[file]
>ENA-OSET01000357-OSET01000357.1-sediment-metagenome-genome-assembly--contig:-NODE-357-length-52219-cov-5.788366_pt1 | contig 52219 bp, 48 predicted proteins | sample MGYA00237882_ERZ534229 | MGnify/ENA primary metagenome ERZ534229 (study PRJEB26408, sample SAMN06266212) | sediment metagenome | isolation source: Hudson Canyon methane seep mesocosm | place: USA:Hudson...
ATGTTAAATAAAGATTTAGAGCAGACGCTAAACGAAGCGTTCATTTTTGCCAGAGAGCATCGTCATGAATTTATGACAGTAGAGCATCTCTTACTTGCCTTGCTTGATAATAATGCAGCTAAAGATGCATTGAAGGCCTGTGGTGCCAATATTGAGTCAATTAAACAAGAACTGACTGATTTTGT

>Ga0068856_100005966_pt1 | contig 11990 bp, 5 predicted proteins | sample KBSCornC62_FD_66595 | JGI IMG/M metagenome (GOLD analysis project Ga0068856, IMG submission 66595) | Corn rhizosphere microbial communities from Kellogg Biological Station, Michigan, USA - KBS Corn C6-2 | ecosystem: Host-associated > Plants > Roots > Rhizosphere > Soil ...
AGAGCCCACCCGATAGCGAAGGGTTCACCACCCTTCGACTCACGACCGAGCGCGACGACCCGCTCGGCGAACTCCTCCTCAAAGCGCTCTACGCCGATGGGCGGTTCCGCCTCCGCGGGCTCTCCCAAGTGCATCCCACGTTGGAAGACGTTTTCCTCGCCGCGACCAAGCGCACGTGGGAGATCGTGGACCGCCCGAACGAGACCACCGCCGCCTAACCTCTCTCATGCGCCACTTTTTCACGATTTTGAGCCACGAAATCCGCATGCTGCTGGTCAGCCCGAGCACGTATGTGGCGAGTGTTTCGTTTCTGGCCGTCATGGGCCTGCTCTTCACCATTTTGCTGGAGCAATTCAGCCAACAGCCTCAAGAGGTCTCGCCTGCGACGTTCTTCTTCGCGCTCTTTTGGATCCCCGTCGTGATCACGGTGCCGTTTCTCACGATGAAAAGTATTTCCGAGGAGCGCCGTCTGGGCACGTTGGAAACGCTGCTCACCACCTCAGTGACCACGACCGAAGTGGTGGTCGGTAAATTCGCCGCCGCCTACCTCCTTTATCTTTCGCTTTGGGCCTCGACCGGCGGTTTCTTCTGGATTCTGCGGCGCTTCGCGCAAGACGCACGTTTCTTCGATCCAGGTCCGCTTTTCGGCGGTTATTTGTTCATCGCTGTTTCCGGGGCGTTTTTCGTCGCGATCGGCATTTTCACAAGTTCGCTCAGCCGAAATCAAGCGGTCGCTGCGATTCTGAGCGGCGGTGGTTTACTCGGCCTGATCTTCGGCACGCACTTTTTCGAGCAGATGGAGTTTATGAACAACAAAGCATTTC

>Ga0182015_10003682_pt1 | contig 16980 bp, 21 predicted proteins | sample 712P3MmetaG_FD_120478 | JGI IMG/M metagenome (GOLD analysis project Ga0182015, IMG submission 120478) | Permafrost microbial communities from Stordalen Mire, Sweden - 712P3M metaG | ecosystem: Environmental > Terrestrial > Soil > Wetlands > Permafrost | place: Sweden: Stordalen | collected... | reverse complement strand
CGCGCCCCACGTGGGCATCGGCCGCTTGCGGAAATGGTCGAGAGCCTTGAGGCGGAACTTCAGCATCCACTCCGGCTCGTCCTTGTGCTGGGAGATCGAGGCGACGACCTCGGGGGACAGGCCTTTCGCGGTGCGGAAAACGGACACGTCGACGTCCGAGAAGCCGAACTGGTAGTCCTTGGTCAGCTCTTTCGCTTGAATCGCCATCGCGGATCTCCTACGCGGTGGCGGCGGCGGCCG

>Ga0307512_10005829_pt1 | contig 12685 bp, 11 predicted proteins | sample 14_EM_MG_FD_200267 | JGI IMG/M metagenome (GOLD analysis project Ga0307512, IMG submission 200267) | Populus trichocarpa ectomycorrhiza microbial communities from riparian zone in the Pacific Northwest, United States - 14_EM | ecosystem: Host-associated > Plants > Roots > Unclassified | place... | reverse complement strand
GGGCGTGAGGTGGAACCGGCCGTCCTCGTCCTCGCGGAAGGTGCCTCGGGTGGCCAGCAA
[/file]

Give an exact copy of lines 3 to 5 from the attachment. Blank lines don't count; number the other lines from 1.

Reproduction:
>Ga0068856_100005966_pt1 | contig 11990 bp, 5 predicted proteins | sample KBSCornC62_FD_66595 | JGI IMG/M metagenome (GOLD analysis project Ga0068856, IMG submission 66595) | Corn rhizosphere microbial communities from Kellogg Biological Station, Michigan, USA - KBS Corn C6-2 | ecosystem: Host-associated > Plants > Roots > Rhizosphere > Soil ...
AGAGCCCACCCGATAGCGAAGGGTTCACCACCCTTCGACTCACGACCGAGCGCGACGACCCGCTCGGCGAACTCCTCCTCAAAGCGCTCTACGCCGATGGGCGGTTCCGCCTCCGCGGGCTCTCCCAAGTGCATCCCACGTTGGAAGACGTTTTCCTCGCCGCGACCAAGCGCACGTGGGAGATCGTGGACCGCCCGAACGAGACCACCGCCGCCTAACCTCTCTCATGCGCCACTTTTTCACGATTTTGAGCCACGAAATCCGCATGCTGCTGGTCAGCCCGAGCACGTATGTGGCGAGTGTTTCGTTTCTGGCCGTCATGGGCCTGCTCTTCACCATTTTGCTGGAGCAATTCAGCCAACAGCCTCAAGAGGTCTCGCCTGCGACGTTCTTCTTCGCGCTCTTTTGGATCCCCGTCGTGATCACGGTGCCGTTTCTCACGATGAAAAGTATTTCCGAGGAGCGCCGTCTGGGCACGTTGGAAACGCTGCTCACCACCTCAGTGACCACGACCGAAGTGGTGGTCGGTAAATTCGCCGCCGCCTACCTCCTTTATCTTTCGCTTTGGGCCTCGACCGGCGGTTTCTTCTGGATTCTGCGGCGCTTCGCGCAAGACGCACGTTTCTTCGATCCAGGTCCGCTTTTCGGCGGTTATTTGTTCATCGCTGTTTCCGGGGCGTTTTTCGTCGCGATCGGCATTTTCACAAGTTCGCTCAGCCGAAATCAAGCGGTCGCTGCGATTCTGAGCGGCGGTGGTTTACTCGGCCTGATCTTCGGCACGCACTTTTTCGAGCAGATGGAGTTTATGAACAACAAAGCATTTC

>Ga0182015_10003682_pt1 | contig 16980 bp, 21 predicted proteins | sample 712P3MmetaG_FD_120478 | JGI IMG/M metagenome (GOLD analysis project Ga0182015, IMG submission 120478) | Permafrost microbial communities from Stordalen Mire, Sweden - 712P3M metaG | ecosystem: Environmental > Terrestrial > Soil > Wetlands > Permafrost | place: Sweden: Stordalen | collected... | reverse complement strand